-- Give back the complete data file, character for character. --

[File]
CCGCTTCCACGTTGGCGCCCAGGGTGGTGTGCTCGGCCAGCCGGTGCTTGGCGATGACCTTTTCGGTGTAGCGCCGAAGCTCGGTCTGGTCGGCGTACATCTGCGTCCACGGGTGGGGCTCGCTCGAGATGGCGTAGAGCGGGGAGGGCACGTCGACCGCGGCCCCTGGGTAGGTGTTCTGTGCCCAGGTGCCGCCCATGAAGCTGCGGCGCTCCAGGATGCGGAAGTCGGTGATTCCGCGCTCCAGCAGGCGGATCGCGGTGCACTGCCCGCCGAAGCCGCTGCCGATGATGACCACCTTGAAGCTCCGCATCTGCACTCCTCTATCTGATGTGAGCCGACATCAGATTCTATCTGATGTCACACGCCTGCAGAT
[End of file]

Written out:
CCGCTTCCACGTTGGCGCCCAGGGTGGTGTGCTCGGCCAGCCGGTGCTTGGCGATGACCTTTTCGGTGTAGCGCCGAAGCTCGGTCTGGTCGGCGTACATCTGCGTCCACGGGTGGGGCTCGCTCGAGATGGCGTAGAGCGGGGAGGGCACGTCGACCGCGGCCCCTGGGTAGGTGTTCTGTGCCCAGGTGCCGCCCATGAAGCTGCGGCGCTCCAGGATGCGGAAGTCGGTGATTCCGCGCTCCAGCAGGCGGATCGCGGTGCACTGCCCGCCGAAGCCGCTGCCGATGATGACCACCTTGAAGCTCCGCATCTGCACTCCTCTATCTGATGTGAGCCGACATCAGATTCTATCTGATGTCACACGCCTGCAGAT